China's Baidu Granted a Permit to Collect Fares From Passengers Using its Fully-Autonomous ‘Apollo Go' Robotaxi Service in Beijing

China's Baidu Granted a Permit to Collect Fares From Passengers Using its Fully-Autonomous ‘Apollo Go' Robotaxi Service in Beijing

Author: Eric Walz   

China's Baidu Inc announced that it was granted a service permit for Beijing's newly-launched zone for autonomous driving commercial services, which allows the company to charge for rides in its fully-autonomous ride-hailing vehicles. The autonomous commercial services zone in Beijing is the first such zone established in China. 

Baidu's robotaxi service is called Apollo Go. Being able to charge for rides in completely autonomous vehicles marks first-ever commercial deployment on open roads in Beijing, as Baidu moves closer to large-scale commercial operation of Apollo Go. Baidu also said it received over 400 other autonomous driving permits in China to scale the service.

The Apollo Go vehicles developed by Baidu are designed to operate completely autonomous, with no safety drivers on board. 

Since the Apollo Go vehicles do not have safety drivers on board, they are backed up with a 5G-powered "Remote Driving Service". It allows a human operator to take over control of the vehicle remotely in the event the software encounters any unexpected obstacles during the trip, such as a stalled vehicle or lane closure due to construction.

The Remote Driving Service also provides additional peace of mind for passengers that may be hesitant about riding in a completely driverless vehicle. 

The autonomous vehicle commercial permit was granted by the head office of the Beijing High-level Automated Driving Demonstration Area (BJHAD). It allows Baidu to collect fares within the designated area. 

The Apollo Go service is available to the public seven days a week, from 7am to 10pm. By using the Apollo Go smartphone app, users can locate one of 67 fully-autonomous vehicles in the area to hail a ride.

The robotaxi service area covers 60 square kilometers in the Beijing Economic and Technological Development Zone. The service includes over 600 pick-up and drop-off points in both commercial and residential areas.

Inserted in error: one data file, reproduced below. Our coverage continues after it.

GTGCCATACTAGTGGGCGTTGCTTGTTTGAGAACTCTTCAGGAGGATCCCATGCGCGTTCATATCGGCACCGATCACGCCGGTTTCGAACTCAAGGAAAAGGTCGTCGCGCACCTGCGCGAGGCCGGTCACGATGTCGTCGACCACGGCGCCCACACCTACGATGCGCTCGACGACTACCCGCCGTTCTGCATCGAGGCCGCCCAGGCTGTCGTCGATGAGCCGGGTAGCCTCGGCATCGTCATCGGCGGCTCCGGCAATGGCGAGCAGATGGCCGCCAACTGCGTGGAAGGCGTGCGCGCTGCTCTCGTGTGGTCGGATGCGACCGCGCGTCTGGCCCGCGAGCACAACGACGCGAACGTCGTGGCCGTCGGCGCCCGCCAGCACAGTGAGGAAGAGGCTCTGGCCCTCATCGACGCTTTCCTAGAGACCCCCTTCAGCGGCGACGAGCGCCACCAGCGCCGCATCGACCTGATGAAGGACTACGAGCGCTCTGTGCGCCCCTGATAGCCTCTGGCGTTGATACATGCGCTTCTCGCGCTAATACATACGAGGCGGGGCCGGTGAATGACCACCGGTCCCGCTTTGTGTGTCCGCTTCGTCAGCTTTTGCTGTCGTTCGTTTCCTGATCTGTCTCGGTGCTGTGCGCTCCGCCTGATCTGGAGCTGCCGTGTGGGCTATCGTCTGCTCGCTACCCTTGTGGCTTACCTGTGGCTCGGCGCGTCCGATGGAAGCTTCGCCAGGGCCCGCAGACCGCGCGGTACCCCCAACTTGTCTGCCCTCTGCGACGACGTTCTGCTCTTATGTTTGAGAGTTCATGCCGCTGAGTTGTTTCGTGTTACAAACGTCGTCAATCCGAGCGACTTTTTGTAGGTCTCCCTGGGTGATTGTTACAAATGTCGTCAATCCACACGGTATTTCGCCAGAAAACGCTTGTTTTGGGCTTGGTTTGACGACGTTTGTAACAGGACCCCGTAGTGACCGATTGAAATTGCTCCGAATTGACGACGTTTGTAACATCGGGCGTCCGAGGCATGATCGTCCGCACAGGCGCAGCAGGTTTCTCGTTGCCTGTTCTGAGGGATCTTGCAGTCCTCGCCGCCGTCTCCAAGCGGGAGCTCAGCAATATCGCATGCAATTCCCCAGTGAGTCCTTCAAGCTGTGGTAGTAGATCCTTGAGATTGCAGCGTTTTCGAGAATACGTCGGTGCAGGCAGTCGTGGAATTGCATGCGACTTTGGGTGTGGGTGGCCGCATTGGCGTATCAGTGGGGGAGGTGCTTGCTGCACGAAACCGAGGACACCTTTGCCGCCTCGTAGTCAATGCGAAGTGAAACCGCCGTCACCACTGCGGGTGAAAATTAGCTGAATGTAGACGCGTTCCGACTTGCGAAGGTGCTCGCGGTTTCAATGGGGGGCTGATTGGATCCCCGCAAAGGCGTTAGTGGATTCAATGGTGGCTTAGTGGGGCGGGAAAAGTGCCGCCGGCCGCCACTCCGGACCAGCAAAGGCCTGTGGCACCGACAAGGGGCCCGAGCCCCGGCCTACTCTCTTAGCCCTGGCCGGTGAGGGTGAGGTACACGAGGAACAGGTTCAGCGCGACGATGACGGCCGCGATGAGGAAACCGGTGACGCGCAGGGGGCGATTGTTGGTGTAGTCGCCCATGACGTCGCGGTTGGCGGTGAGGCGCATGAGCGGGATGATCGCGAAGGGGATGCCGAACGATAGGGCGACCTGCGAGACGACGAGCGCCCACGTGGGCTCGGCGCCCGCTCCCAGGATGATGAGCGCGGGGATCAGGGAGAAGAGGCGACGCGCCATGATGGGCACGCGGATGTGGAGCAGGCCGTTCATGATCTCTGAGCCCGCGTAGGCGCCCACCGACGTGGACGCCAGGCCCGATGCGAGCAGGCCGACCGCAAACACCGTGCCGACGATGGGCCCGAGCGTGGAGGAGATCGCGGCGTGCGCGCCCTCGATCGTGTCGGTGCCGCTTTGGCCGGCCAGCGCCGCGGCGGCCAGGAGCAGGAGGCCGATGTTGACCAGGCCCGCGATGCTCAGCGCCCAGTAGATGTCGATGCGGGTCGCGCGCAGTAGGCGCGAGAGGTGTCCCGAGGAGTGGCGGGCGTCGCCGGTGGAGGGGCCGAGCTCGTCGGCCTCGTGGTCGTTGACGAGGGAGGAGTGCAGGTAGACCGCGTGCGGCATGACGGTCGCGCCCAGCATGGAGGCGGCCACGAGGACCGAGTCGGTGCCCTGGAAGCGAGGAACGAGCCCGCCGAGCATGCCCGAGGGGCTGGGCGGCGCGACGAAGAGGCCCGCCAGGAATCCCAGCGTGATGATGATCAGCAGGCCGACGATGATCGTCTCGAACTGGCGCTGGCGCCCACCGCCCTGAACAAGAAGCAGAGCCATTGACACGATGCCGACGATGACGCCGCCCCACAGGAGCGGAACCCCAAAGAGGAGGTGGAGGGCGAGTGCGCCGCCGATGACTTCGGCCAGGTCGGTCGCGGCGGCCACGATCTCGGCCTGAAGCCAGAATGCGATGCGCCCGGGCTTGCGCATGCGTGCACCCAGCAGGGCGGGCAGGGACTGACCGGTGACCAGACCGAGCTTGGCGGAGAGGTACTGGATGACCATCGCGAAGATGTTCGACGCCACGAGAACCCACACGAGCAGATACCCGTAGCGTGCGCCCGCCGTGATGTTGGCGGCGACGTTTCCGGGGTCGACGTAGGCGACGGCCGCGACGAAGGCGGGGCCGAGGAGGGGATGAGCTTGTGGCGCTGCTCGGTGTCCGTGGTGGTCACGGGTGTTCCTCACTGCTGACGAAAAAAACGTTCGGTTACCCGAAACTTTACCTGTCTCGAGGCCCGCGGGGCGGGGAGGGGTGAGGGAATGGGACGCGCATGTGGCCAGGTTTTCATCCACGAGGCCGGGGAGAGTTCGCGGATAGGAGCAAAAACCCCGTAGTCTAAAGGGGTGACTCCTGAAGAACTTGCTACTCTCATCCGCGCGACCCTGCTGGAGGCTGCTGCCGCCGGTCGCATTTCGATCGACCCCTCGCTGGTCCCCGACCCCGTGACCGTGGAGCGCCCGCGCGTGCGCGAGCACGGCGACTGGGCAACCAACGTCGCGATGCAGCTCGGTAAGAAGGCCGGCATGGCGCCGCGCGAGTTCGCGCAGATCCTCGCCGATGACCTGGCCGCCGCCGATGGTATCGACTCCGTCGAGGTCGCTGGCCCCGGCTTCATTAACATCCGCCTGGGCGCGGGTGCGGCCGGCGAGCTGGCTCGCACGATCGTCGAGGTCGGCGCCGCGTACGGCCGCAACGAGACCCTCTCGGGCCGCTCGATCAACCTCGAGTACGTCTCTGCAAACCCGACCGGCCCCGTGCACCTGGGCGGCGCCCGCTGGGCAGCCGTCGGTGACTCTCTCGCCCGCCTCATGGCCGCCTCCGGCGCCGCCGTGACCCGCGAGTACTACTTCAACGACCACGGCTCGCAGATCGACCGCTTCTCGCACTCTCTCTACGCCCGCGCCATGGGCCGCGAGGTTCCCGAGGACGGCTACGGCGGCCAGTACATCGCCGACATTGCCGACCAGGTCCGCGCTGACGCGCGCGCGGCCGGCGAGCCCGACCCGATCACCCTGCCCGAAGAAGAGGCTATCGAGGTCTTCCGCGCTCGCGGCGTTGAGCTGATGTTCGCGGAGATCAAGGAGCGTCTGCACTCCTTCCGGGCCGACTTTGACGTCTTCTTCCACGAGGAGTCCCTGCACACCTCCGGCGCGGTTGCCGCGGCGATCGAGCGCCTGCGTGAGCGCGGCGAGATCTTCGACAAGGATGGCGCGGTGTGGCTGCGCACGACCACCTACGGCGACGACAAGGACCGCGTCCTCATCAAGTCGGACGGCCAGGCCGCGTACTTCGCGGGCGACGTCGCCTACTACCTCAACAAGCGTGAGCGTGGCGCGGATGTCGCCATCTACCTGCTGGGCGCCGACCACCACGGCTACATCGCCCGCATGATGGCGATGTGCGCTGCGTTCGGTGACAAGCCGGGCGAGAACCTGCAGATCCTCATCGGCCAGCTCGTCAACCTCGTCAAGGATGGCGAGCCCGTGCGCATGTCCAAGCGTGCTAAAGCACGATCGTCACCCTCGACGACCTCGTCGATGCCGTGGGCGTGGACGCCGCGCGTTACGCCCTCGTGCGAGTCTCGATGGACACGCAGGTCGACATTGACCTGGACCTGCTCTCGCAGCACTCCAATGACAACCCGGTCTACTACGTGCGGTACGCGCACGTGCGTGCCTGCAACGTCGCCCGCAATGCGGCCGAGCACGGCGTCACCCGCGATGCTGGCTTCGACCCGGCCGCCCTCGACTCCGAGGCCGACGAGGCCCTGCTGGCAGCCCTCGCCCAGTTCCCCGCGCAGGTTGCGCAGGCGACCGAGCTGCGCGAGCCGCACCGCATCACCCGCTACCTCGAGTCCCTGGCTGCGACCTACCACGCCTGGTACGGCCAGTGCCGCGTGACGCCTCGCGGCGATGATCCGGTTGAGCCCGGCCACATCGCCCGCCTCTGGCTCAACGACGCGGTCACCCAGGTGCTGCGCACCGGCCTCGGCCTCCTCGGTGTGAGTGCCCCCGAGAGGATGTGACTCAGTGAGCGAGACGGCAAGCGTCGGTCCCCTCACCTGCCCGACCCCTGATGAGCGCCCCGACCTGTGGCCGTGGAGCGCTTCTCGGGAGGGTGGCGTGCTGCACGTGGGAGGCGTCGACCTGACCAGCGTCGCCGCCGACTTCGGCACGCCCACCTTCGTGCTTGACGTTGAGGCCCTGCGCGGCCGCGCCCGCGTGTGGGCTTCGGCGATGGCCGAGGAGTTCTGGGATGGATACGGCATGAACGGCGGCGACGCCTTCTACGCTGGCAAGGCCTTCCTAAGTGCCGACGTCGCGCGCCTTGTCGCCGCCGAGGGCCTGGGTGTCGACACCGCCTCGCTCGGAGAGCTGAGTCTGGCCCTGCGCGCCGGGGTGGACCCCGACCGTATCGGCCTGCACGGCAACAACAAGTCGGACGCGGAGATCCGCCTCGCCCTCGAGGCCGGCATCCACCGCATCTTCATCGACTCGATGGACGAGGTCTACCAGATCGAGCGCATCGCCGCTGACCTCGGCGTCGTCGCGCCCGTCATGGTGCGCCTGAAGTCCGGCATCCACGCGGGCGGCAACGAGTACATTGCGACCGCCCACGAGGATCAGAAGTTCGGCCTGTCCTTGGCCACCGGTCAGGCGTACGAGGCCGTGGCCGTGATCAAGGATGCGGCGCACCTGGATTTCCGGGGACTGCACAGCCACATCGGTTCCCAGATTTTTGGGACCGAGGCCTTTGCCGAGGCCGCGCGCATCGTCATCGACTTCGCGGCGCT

A fully-autonomous "Apollo Go" robotaxi can be summoned using a smartphone app in Beijing.

Baidu is investing heavily in autonomous driving and related technologies to support the rollout of an autonomous mobility ecosystem in China, which includes self driving technology for passenger vehicles and multi-passenger shuttles.

In June, Baidu revealed an electric robotaxi vehicle called "Apollo Moon" that will eventually be used in the expanding Apollo Go service. At the time, Baidu said the Apollo Moon EVs are a "monumental milestone in the large-scale commercialization of fully autonomous ride-hailing services in China." 

Baidu plans to deploy 1,000 Apollo Moon robotaxis over the next three years in China. 

Apollo Go is still in the initial stages of expansion. Baidu says it will continue to add autonomous vehicles to the fleet and expand the coverage area to meet the needs of local commuters. The autonomous ride-hailing service marks the beginnings of the rapid development of commercialized autonomous driving in China.

Baidu's Apollo Go autonomous ride-hailing service now operates in Beijing, Guangzhou, Changsha, Cangzhou, and Shanghai.

In the third quarter of 2021, Baidu's Apollo Go provided 115,000 rides, which made it the largest robotaxi service provider in the world, Baidu CEO, Robin Li, said in an earnings call last week. 

As of September, the Apollo fleet of L4 autonomous vehicles accumulated over 10 million test miles on public roads, an increase of 189% year over year. 

Baidu plans to expand Apollo Go operations into 65 cities across China by 2025 and 100 cities by 2030.

In April, global consulting firm Guidehouse named Baidu as one of the "top ten autonomous driving developers in the world." Others include Alphabet Inc's division Waymo, which spun out of Google's self-driving car project, and San Francisco-based Cruise, the autonomous driving unit of automaker General Motors.

Eric Walz
Eric Walz
Originally hailing from New Jersey, Eric is a automotive & technology reporter covering the high-tech industry here in Silicon Valley. He has over 15 years of automotive experience and a bachelors degree in computer science. These skills, combined with technical writing and news reporting, allows him to fully understand and identify new and innovative technologies in the auto industry and beyond. He has worked at Uber on self-driving cars and as a technical writer, helping people to understand and work with technology.
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